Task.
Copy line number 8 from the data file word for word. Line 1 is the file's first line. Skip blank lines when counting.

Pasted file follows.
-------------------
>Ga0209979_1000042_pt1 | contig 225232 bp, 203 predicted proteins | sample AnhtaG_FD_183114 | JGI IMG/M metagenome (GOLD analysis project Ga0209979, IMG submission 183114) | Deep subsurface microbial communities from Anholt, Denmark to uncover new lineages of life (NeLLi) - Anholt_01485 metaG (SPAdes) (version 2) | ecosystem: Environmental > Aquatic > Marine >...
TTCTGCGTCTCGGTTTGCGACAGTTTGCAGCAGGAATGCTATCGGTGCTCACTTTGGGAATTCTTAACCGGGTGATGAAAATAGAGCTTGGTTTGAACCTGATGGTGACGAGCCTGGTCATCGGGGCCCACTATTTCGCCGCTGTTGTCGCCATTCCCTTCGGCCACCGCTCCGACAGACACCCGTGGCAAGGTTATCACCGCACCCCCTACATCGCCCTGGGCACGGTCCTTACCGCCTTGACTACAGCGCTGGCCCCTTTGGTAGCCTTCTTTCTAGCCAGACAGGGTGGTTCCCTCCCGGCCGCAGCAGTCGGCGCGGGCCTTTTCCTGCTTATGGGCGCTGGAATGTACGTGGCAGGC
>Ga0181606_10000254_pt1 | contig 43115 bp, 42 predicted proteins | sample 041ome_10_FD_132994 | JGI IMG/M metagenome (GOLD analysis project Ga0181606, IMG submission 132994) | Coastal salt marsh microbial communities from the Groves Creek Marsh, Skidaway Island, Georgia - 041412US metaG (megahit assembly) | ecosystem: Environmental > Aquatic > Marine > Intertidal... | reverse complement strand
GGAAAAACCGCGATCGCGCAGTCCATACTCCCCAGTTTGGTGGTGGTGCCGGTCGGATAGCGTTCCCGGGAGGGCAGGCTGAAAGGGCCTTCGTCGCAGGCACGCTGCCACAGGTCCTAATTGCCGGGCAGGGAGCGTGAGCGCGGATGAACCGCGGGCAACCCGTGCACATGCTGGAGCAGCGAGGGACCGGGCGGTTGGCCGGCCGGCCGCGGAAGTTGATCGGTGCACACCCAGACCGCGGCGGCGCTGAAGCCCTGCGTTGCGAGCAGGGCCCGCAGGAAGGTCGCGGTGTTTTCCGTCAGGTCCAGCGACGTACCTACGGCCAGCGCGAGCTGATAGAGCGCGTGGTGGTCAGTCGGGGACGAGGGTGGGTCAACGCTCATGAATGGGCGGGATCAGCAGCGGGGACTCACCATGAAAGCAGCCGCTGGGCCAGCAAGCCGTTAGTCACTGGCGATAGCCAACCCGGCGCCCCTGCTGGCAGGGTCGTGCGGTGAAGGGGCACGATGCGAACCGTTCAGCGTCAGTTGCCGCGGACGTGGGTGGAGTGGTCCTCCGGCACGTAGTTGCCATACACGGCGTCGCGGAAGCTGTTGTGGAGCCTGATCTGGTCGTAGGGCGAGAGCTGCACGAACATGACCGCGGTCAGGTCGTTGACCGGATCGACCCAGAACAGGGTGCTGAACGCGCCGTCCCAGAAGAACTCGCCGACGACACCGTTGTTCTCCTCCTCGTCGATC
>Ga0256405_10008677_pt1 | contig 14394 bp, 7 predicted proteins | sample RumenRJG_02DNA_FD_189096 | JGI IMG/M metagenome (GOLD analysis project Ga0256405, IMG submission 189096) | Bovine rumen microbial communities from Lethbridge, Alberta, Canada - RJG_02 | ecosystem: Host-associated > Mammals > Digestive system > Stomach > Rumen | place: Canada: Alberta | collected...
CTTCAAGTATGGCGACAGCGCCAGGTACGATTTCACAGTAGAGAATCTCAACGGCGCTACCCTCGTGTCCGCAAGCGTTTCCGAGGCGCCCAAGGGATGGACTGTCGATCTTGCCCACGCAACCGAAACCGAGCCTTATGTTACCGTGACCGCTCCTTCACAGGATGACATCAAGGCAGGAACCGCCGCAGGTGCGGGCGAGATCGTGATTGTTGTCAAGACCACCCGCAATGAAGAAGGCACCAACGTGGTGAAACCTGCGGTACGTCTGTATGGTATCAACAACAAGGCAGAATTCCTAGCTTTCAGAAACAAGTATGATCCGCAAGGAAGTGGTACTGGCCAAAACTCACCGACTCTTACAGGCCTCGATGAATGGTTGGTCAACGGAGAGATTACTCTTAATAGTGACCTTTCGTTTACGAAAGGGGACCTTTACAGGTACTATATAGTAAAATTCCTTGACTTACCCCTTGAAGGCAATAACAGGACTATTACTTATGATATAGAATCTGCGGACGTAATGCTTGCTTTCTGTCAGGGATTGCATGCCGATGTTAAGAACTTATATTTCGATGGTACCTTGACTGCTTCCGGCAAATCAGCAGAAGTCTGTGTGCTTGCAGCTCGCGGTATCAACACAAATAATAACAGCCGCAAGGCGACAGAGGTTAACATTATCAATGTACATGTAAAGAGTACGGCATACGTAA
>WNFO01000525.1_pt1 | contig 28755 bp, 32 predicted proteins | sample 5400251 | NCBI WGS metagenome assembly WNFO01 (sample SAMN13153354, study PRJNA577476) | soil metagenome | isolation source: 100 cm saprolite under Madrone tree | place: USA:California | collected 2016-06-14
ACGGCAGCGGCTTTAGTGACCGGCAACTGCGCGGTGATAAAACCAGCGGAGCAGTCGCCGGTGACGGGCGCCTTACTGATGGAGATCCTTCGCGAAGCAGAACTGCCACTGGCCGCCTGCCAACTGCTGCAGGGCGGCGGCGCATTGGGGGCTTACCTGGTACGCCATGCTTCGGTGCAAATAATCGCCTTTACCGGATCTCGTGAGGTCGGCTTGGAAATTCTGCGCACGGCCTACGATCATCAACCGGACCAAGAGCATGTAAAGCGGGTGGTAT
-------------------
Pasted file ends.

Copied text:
ACGGCAGCGGCTTTAGTGACCGGCAACTGCGCGGTGATAAAACCAGCGGAGCAGTCGCCGGTGACGGGCGCCTTACTGATGGAGATCCTTCGCGAAGCAGAACTGCCACTGGCCGCCTGCCAACTGCTGCAGGGCGGCGGCGCATTGGGGGCTTACCTGGTACGCCATGCTTCGGTGCAAATAATCGCCTTTACCGGATCTCGTGAGGTCGGCTTGGAAATTCTGCGCACGGCCTACGATCATCAACCGGACCAAGAGCATGTAAAGCGGGTGGTAT